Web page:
For students, though, it’s the same story that we hear in traditional athletics: these could be academically sound and highly skilled students, but financially they didn’t have the opportunities that we would hope for, really, [for] all students. Esports is now another way for you to get access to a high-level college [or] university degree. That’s incredibly exciting to see. It’s a little bit early to really know what story is going to come out of that, in terms of esports forging the way for someone to do some really incredible things for the rest of their lives as they choose their next adventure outside of gaming. But the floor has been set for that, and that’s exciting. Again, anything we can do to create more opportunities to lower the cost to attend and graduate from a college or university, that’s the real success story. Gaming, particularly the work that NACE has done with our member schools, has done a lot to make those opportunities real.
On the impact NCAA rules changes for using student-athlete names, images, and likenesses could have on esports
Brooks: I’m incredibly interested to see how that shakes out for us looking at esports in comparison to traditional athletics. I think the NCAA made the right decision in basically not engaging with esports right now. Things might change in the future. But if I was an employee of the NCAA in charge of directing the best interest of that association for its member institutions, I would look at esports and be scratching my head as to why would the NCAA be interested in housing esports under their association. It’s complicated. It’s messy. It’s new and there isn’t a clear way to monetize it. So, for the NCAA, because of the nature of esports, if this is going to create more threats upon their core business without bringing in any additional resources or a feasible plan to accomplish that, then why risk it? Why add more headaches when there really isn’t a benefit to be seen?
Is esports worth the NCAA putting football and basketball in jeopardy? The answer is clearly “no” right now. In the future, it could change. Certainly, me working at NACE, I hope it does change. I think esports is going to grow. I think it is growing right now at a very substantial rate. But there are still critical questions that haven’t been answered as to how this will shake out in the long term for college[s and] universities in the States. And that doesn’t even account for the new group at the table: the companies that actually own the games, and what they want to see happen with their games. There have been very few publishers, with one exception, who’ve been interested in having the NCAA engaged at all in esports. But without that approval and permission, you literally can’t touch the game. So it kind of creates a core issue there.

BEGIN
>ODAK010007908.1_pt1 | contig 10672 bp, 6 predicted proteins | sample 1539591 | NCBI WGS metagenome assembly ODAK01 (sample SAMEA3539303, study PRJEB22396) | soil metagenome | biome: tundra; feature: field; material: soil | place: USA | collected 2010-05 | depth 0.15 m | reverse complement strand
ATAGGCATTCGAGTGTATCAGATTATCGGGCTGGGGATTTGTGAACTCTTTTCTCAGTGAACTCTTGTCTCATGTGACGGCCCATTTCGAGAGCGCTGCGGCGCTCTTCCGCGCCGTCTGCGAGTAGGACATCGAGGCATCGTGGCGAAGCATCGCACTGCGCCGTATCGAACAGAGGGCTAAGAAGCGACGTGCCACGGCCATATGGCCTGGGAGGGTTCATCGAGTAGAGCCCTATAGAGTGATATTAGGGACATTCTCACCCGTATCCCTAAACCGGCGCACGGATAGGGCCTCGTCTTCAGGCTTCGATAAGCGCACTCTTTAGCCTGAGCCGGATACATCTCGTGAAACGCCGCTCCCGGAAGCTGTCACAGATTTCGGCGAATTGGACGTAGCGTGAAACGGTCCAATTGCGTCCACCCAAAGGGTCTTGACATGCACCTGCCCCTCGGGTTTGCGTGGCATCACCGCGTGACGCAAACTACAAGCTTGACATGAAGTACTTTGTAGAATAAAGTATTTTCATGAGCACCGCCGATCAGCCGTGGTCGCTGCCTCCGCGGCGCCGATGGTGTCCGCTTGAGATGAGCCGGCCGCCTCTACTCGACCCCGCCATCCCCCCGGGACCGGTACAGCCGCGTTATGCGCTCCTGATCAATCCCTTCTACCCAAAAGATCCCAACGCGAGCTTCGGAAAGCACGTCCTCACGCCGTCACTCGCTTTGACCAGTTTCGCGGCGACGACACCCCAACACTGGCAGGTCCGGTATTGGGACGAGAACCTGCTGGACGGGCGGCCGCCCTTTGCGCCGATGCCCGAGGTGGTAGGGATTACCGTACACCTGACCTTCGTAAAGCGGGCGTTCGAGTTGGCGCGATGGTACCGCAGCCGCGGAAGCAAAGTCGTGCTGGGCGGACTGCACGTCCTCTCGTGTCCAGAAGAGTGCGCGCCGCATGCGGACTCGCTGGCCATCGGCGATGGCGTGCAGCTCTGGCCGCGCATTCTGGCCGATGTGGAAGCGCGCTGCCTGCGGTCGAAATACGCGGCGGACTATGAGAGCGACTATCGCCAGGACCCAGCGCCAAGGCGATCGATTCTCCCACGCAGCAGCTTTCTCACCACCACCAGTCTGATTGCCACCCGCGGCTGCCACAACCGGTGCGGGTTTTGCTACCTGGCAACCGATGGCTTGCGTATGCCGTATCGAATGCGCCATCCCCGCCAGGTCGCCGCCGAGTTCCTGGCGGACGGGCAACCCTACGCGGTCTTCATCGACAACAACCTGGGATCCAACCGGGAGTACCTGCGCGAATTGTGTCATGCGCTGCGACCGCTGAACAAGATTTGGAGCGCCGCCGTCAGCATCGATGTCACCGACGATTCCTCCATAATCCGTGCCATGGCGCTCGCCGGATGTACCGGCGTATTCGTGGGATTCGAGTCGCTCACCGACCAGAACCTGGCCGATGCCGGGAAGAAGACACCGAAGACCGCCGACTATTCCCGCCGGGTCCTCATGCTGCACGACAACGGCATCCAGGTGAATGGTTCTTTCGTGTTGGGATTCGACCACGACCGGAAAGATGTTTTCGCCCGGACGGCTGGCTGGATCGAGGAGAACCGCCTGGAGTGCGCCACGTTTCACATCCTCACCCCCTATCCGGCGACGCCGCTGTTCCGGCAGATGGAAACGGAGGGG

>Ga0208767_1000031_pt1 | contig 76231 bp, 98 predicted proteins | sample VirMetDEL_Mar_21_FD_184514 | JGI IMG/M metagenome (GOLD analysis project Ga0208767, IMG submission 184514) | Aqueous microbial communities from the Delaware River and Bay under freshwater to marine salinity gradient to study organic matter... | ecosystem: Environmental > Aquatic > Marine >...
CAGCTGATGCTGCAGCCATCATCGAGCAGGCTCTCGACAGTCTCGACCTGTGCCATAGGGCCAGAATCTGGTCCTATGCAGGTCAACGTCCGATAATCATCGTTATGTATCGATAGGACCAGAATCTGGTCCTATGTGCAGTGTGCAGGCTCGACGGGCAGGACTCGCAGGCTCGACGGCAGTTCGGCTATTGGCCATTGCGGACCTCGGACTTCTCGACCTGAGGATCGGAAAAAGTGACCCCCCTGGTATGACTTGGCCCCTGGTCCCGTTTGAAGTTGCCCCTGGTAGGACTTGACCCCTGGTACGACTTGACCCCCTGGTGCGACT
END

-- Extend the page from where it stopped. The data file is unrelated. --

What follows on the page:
On scholastic esports developments over the next decade
Gaeddert: Over the next year, the NCAA is looking into how student-athletes can use their likeness to get funding for themselves from these universities, sell their jerseys, and license it for their video games. This conversation is getting heavier. Just thinking about NCAA regulation... When I was in the athletics department at Oklahoma State University, we worked with a lot of students that couldn’t have full-time jobs. There was no way they could. When I was doing ministry with students through Fellowship of Christian Athletes, we took students to go and rake leaves for 2 hours, get paid $10 an hour, both of us. We both had to get paid equally, otherwise compliance would question it. But when I look at it now, and with this conversation happening with the NCAA, what’s great is that now maybe these student-athletes can be influencers on social media, get sponsored that way, make some income.
If I think about that for a high school student, what opportunities does that provide? Well, if you are a streamer in high school and you’re earning dollars by getting subscriptions or people donating to your stream, where does that leave you a couple of years later if esports becomes an actual collegiate sport under the NCAA? Where does it go in terms of regulations for high schools if the National Federation of State High School Associations does more than just partner with certain leagues and recognize it as an actual sport
Esports growth is happening really, really fast. So, hopefully by January 2021, the NCAA is going to have a final conversation about what esports is, and that’s going to trickle down to high school. It’s funny—esports is very much created backwards. It started at the professional level with these huge arenas full of 100,000 fans watching 10 people on a platform. Now it’s gone back to college, and then gone back to high school, and now [it’s] getting into middle schools. It’s working its way backwards. But that flow will reverse. Here in the Midwest lacrosse isn’t a huge sport, but it’s big on the coasts. It’s really taken some time to work itself into the Midwest, where now middle school recreational programs are offering it and high schools have varsity programs, which didn’t exist before because there was no feeder program. Now it’s all feeding from that lower level up. That’s where I think esports is going.
These interviews have been edited and condensed for length and clarity.